U.S. EPA Contaminated Site Cleanup Information (CLU-IN)

U.S. Environmental Protection Agency
U.S. EPA Technology Innovation and Field Services Division

Fractured Bedrock Project Profiles

Last Updated: January 17, 2011

Point of Contact:
Terry Connelly
U.S. EPA Region 1
1 Congress St. Suite 1100
Boston MA 02114-2023 
Tel: 617-918-1373 
Email: connelly.terry@

West Site/Hows Corner Superfund Site
Plymouth, ME


The water table is typically 10 to 15 ft below grade and 8 to 12 ft below the top of the bedrock. The overburden is very thin ranging form 0 ft to 4 ft. The bedrock is a fractured, metasedimentary unit. Fractures and cleavage planes are nearly vertical, typically dipping 80 degrees or more. The average bedrock fracture aperature is approximately 120 microns and spacing is 62 cm. perpendicular to fractures. The average bedrock fracture porosity is 0.019%. The matrix porosity ranges from 0.032 to 0.084.

Targeted Environmental Media:
  • - Dense Non-aqueous Phase Liquids (DNAPLs)
  • - Fractured Bedrock


DNAPLs (PCE) are likely present in the bedrock. Five monitoring wells have had reported PCE concentrations over 10% of solubility (i.e., over 15 mg/L. In addition, rock samples from drilling produced samples where a "sheen" or "oil" was noted. The zone with PCE concentrations over 1% effective solubility provides a general understanding of the potential DNAPL zone, which covers an area of approximately 550 ft by 300 ft in plan view and approximately 130 ft deep.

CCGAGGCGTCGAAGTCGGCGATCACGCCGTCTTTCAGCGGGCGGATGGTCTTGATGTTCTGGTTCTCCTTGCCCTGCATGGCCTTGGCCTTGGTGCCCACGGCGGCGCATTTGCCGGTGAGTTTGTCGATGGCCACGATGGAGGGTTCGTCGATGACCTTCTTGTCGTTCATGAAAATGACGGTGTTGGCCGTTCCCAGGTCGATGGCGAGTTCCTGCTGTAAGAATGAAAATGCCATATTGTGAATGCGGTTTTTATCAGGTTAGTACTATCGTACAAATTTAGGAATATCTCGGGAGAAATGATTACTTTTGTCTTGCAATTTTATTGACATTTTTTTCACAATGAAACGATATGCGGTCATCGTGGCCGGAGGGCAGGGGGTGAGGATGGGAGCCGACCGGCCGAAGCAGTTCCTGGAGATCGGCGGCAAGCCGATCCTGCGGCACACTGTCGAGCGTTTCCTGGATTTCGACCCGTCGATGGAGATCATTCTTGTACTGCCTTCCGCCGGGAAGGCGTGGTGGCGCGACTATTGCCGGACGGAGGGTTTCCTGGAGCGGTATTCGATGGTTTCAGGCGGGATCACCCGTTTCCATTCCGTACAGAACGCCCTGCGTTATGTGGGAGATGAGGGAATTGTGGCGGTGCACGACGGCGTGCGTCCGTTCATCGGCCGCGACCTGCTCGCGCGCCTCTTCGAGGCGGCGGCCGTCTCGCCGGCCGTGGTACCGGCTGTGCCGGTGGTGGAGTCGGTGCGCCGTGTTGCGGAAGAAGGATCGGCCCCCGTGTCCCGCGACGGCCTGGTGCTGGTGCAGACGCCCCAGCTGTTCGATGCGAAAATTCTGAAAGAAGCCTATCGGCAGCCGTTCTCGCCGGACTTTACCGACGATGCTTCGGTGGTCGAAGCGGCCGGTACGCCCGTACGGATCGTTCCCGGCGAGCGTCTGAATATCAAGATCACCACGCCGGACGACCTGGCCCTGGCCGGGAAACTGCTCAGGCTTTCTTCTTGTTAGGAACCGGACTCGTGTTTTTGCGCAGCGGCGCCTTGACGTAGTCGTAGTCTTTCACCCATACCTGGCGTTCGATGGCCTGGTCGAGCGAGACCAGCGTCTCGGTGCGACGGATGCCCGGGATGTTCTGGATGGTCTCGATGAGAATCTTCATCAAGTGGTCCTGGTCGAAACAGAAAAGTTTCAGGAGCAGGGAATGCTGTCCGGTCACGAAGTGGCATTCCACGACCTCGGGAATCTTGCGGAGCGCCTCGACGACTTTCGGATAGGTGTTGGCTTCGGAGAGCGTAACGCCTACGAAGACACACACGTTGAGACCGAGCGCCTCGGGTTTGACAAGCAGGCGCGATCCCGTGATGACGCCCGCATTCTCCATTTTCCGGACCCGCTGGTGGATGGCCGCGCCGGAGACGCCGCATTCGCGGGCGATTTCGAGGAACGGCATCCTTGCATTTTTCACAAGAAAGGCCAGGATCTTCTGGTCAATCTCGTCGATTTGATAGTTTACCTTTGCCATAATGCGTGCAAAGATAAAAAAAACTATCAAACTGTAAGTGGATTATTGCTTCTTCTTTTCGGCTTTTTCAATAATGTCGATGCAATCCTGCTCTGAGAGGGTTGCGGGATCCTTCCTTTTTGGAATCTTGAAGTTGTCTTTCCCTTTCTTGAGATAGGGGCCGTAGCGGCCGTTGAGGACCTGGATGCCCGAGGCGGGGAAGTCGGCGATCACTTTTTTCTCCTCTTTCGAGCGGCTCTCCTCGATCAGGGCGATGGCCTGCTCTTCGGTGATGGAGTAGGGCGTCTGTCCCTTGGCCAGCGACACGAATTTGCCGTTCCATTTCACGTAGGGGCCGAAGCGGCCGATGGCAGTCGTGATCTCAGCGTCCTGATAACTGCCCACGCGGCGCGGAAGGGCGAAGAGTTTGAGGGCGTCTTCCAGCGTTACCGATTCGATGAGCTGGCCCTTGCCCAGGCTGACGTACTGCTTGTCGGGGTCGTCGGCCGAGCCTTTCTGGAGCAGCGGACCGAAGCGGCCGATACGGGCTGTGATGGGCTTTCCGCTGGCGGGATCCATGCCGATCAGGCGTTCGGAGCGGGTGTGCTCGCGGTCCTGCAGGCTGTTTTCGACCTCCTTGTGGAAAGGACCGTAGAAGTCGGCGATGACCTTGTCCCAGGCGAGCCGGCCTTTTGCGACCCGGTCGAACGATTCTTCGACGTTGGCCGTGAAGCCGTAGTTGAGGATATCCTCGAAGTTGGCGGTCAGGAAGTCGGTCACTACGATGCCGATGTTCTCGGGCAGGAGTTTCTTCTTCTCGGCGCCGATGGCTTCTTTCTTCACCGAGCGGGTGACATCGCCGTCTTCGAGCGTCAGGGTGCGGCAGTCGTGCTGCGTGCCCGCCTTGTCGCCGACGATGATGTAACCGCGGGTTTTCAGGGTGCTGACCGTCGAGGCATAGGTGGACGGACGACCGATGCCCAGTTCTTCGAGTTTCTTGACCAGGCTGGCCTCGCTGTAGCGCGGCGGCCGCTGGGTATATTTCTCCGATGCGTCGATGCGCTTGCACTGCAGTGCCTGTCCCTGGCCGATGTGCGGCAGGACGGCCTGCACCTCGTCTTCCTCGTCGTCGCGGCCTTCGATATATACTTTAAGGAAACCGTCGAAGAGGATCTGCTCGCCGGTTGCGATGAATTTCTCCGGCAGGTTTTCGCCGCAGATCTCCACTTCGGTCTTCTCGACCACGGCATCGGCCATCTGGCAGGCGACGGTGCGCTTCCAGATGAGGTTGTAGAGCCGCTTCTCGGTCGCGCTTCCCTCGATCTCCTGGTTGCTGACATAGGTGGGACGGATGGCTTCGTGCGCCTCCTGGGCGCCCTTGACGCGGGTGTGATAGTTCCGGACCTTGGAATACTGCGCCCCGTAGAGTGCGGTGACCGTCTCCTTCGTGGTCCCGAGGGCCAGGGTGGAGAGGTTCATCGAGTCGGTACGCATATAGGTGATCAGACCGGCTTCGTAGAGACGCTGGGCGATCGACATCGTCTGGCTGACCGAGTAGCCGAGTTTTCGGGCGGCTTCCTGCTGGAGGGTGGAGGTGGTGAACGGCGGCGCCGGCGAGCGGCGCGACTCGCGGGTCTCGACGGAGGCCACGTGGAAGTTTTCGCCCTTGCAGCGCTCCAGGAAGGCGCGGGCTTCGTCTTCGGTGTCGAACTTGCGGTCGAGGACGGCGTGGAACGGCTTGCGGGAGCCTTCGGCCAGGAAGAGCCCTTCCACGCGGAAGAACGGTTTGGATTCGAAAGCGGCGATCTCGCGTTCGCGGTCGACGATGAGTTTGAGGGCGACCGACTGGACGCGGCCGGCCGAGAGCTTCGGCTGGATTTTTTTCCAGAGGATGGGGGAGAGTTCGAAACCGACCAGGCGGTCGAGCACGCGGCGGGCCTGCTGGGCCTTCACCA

Major Contaminants and Maximum Concentrations:
  • - Tetrachloroethene (1,500 µg/L)

Site Characterization Technologies:

No technologies selected.

Remedial Technologies:

  • - Chemical Oxidation (In Situ)
    • Permanganate
Trenches excavated into the top-of-rock surface were used to deliver the KMnO4 solution. Approximately 281 kg was delivered over a 5 day period. Groundwater monitoring results suggest that essentially all of the KMnO4 was consumed by day 12 of the 28-day test.

It is estimated that approximately 35% of the accessible PCE mass within the target zone was destroyed during the pilot field test. The treated PCE mass is believed to include a combination of DNAPL and dissolved PCE within fractures and dissolved PCE within the outer 5% of the matrix, which is the unfractured portion of the bedrock. The remaining PCE mass is likely in the form of untreated DNAPL and dissolved mass within the outer portion of the bedrock. Additional PCE mass also remains within the interior of the matrix, which was likely not accessed by KMnO4. A significant amount of additional treatment would be required for the ground water within the target zone to approach regulatory standards.
Remediation Goals:

This was a pilot test.


The inefficiency of the destruction of PCE per mass of oxidant, the length of time required for application of oxidant, the total cost per mass of PCE destroyed, and the likelihood that ground water standards would still not be approached for an indeterminate period of time, suggest that full-scale in-situ chemical oxidation of the DNAPL would be technically challenging and relatively ineffective.

In the Spring of 2004 a proposal for a Technical Impracticability (TI) Waiver and pump and treat remediation was submitted to the regulators. The TI waiver was granted in June 2006.

Construction of a groundwater containment system began in October 2010 and is expected to be substantially completed by late spring 2011. The groundwater containment system includes a bedrock well that will pump the contaminated groundwater up through an above ground treatment system and then the clean water will be pumped back into the bedrock.

Lessons Learned:

Trenches excavated into the top-of-rock surface proved to be an efficient and effective means to deliver the KMnO4 solution.

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